“We may not have the storybook ending, but we will have some kind of wonderful. I promise you that.”
~Matt Winters, via Barbara Freethy in Some Kind of Wonderful
I have always been traditional when it comes to reading books – give me one I can hold in my hand, one whose pages I can flip and whose smell (you know, that fresh, delicious new novel smell) can tickle the air as the words tickle my mind. But when I was given a Nook earlier this year, my opinion changed. Why not try this eReader thing? I’m so glad I did, because otherwise, Barbara’s Some Kind of Wonderful may never have found its way into my orbit. And this story is worth reading. The journey is worth going on, right along with the characters … and speaking of those characters, they’re the type who draw you in, who make you ponder, who cause you to feel. If I had to describe this novel in one word, that’s what it’d be: feel. You feel for the characters, all of them. You feel for their struggles, for their decisions, for their challenges and triumphs. You feel all their possibilities and are inspired to imagine the same for yourself.
What would you do if a mother abandoned her baby on your doorstep? That’s the question asked of investigative reporter Matt Winters – and, in turn, of his neighbor, designer and bridal shop owner Caitlyn Devereaux. Ever since a childhood that was rough on a good day, painful and scarring on most, Matt has tried to close the door on his past. But those scars? They may fade, but the bruises remain. And when he realizes that this little sweetheart left for him to take care of isn’t a stranger? That she’s actually his niece, the daughter of his sister Sarah – who he hasn’t seen since they were placed in separate foster care situations over thirteen years before – well, that’s when Matt realizes the past can’t always be shut away. As he enlists Caitlyn’s help to watch over baby Emily, she begins to learn the same lesson. Burying the wounds only makes them hurt worse. With Matt and Emily, though, she lets her wounds start to heal. She lets her soul start to heal.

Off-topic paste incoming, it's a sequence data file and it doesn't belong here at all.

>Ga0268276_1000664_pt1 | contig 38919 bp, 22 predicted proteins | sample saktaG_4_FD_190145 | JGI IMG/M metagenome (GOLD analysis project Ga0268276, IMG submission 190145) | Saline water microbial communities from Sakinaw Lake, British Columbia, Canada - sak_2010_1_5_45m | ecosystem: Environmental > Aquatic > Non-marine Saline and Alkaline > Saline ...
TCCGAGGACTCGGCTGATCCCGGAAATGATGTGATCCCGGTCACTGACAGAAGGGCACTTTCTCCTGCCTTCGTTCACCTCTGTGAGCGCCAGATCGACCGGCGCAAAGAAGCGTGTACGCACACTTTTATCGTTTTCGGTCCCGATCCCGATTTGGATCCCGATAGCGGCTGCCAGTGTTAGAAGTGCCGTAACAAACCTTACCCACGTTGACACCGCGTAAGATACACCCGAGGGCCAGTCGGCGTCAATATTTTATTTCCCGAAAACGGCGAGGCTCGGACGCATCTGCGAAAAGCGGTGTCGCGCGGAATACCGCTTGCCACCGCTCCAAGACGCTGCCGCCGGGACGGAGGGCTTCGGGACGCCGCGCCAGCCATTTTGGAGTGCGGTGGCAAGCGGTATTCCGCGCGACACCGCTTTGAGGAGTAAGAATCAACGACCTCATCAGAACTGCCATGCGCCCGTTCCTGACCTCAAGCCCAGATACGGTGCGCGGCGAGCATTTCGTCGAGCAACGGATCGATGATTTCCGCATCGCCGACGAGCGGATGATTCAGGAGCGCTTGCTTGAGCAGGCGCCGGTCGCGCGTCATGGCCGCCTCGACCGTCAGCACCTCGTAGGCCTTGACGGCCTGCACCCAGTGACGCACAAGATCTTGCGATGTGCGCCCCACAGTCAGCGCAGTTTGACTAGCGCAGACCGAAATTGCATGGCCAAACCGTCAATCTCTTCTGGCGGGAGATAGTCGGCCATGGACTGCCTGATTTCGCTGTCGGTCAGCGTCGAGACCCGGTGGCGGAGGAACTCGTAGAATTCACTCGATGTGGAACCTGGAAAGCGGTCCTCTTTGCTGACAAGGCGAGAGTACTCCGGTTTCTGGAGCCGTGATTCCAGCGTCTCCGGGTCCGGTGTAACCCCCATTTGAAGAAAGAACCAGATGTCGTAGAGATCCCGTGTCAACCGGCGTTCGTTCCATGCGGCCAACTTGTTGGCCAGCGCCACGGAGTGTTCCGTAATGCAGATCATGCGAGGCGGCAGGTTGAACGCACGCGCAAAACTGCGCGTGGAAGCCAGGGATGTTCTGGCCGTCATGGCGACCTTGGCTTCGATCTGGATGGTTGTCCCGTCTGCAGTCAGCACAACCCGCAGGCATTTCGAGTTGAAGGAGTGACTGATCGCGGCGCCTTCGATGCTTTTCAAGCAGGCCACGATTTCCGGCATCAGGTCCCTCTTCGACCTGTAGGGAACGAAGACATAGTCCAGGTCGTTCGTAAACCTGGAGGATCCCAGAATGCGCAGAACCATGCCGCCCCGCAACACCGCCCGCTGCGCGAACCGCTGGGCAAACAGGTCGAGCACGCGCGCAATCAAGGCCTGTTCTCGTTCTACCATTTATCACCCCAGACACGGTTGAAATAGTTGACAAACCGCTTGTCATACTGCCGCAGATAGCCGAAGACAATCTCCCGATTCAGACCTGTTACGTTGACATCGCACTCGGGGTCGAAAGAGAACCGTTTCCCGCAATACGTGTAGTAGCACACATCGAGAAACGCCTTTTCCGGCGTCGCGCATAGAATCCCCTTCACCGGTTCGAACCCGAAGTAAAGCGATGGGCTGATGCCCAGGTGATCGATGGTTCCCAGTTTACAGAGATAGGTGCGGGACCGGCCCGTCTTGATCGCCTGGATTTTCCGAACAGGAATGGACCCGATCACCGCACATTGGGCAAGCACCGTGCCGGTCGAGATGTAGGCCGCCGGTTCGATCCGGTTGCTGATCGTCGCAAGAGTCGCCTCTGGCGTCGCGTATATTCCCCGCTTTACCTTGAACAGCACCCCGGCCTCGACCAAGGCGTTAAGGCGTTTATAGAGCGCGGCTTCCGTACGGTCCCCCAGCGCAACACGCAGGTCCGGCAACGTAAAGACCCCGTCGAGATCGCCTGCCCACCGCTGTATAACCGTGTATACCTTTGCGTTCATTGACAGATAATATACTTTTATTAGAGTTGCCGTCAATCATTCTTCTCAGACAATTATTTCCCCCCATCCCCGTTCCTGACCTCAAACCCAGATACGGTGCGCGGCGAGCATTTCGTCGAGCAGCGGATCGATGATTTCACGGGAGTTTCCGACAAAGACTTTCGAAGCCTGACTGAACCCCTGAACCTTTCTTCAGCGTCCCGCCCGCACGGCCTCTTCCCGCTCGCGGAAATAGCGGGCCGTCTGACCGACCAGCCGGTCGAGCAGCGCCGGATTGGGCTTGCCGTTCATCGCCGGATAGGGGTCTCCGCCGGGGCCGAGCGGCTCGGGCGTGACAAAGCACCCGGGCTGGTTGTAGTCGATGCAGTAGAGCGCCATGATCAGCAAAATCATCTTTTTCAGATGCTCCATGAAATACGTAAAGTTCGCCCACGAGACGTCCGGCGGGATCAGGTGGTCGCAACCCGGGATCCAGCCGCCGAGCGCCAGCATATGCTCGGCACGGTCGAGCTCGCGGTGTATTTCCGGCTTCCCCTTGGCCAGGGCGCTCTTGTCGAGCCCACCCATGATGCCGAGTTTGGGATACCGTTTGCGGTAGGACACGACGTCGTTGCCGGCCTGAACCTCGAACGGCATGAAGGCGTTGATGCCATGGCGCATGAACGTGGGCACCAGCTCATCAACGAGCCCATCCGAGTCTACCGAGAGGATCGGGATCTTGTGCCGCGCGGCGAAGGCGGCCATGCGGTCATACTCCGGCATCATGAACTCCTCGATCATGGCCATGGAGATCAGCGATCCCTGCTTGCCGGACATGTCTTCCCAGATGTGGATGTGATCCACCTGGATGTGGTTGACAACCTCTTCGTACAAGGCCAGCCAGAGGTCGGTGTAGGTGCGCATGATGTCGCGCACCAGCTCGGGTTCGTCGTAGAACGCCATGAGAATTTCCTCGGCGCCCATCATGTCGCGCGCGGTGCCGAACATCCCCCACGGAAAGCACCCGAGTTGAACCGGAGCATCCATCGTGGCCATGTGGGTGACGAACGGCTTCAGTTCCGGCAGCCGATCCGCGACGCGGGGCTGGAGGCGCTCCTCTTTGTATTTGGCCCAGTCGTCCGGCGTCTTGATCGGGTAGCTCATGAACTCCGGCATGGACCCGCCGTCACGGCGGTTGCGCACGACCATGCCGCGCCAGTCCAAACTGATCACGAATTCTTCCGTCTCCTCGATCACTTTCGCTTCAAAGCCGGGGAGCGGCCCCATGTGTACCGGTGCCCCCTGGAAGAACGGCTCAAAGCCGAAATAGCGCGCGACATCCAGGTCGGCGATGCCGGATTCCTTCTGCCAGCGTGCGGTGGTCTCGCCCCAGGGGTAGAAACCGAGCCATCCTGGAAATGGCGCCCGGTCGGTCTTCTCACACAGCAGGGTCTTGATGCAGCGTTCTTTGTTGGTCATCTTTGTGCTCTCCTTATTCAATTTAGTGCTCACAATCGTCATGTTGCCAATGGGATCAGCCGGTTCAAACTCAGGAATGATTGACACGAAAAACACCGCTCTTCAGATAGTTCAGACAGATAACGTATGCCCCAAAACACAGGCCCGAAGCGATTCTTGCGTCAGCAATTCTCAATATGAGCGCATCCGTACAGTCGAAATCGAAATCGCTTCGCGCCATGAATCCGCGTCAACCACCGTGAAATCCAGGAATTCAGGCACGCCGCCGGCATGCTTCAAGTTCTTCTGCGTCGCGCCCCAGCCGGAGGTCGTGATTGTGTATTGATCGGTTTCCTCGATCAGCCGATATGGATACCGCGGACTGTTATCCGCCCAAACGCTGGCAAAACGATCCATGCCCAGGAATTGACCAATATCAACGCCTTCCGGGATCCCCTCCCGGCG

Together, Matt, Caitlyn, and Emily become their own kind of family. When the baby makes her presence known with a middle-of-the-night screaming fit, they take her up on their apartment building’s roof, steering by the stars. When it becomes clear that Sarah’s not coming back for her daughter, at least not anytime soon, they tackle a baby store, complete with tiny outfits, massive stuffed animals, and all the warm fuzzies that come from buying so much for someone so little. Emily may be tiny, but she quickly fills a large – and important – part of their hearts. As we watch this beautiful love story unfold, not just between Emily and her caretakers, but between those caretakers themselves, we also learn about Sarah. Her life has been difficult, filled with roads she regrets taking and mistakes she’s worried will define her. Through her burgeoning friendship with Reverend Jonathan Mitchell, we discover all she’s gone through – and, in the process, we see the ways in which a mother’s love prevails. It protects, it preserves, it prides.
This is a story about overcoming obstacles. It’s a story about reconciling who you were with who you are – and, most importantly, who you hope to be. The past can be difficult to confront, and when that happens, the future becomes intimidating. Matt’s afraid to put down roots for fear of growing something real and then losing it. Caitlyn’s afraid to let herself love for fear of falling too hard, opening herself up too much, and being unable to have the one thing she wants most dearly in the world. Sarah’s afraid of history repeating itself and making the same mistakes with Emily that own her mother did so many years before. Jonathan’s afraid of being unable to follow in his father’s footsteps, worried that his prints are too small to measure up. But, as their journeys take them down new paths, unchartered ones, they all come to learn a lesson everyone should take to heart: when the sky is darkest, the stars are twinkling extra brightly. And the past? It can’t stop us from creating a beautiful future.
This is a feel-good book. It’s a fairytale come to life. Yes, the timeline is really fast. Yes, the revelations all come at the same time. No, it probably wouldn’t ever happen like that in real life. But that’s what we’re looking for in a great book sometimes – an escape, a joy, a happily-ever-after, the best kind of wonderful.